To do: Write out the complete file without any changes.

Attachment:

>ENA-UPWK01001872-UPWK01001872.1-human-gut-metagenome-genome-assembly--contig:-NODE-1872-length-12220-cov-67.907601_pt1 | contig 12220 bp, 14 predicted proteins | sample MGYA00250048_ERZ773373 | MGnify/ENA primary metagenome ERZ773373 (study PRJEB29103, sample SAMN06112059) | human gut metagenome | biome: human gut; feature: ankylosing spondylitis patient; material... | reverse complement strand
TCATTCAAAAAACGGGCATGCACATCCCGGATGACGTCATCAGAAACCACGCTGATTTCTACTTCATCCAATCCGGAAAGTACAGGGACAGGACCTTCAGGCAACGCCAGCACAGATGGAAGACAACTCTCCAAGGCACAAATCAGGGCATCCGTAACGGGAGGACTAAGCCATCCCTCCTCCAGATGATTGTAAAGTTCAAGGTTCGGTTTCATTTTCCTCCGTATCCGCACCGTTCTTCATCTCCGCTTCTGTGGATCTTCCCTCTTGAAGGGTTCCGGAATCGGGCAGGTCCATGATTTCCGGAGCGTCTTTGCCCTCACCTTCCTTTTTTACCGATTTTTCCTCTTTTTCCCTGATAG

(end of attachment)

>ENA-UPWK01001872-UPWK01001872.1-human-gut-metagenome-genome-assembly--contig:-NODE-1872-length-12220-cov-67.907601_pt1 | contig 12220 bp, 14 predicted proteins | sample MGYA00250048_ERZ773373 | MGnify/ENA primary metagenome ERZ773373 (study PRJEB29103, sample SAMN06112059) | human gut metagenome | biome: human gut; feature: ankylosing spondylitis patient; material... | reverse complement strand
TCATTCAAAAAACGGGCATGCACATCCCGGATGACGTCATCAGAAACCACGCTGATTTCTACTTCATCCAATCCGGAAAGTACAGGGACAGGACCTTCAGGCAACGCCAGCACAGATGGAAGACAACTCTCCAAGGCACAAATCAGGGCATCCGTAACGGGAGGACTAAGCCATCCCTCCTCCAGATGATTGTAAAGTTCAAGGTTCGGTTTCATTTTCCTCCGTATCCGCACCGTTCTTCATCTCCGCTTCTGTGGATCTTCCCTCTTGAAGGGTTCCGGAATCGGGCAGGTCCATGATTTCCGGAGCGTCTTTGCCCTCACCTTCCTTTTTTACCGATTTTTCCTCTTTTTCCCTGATAG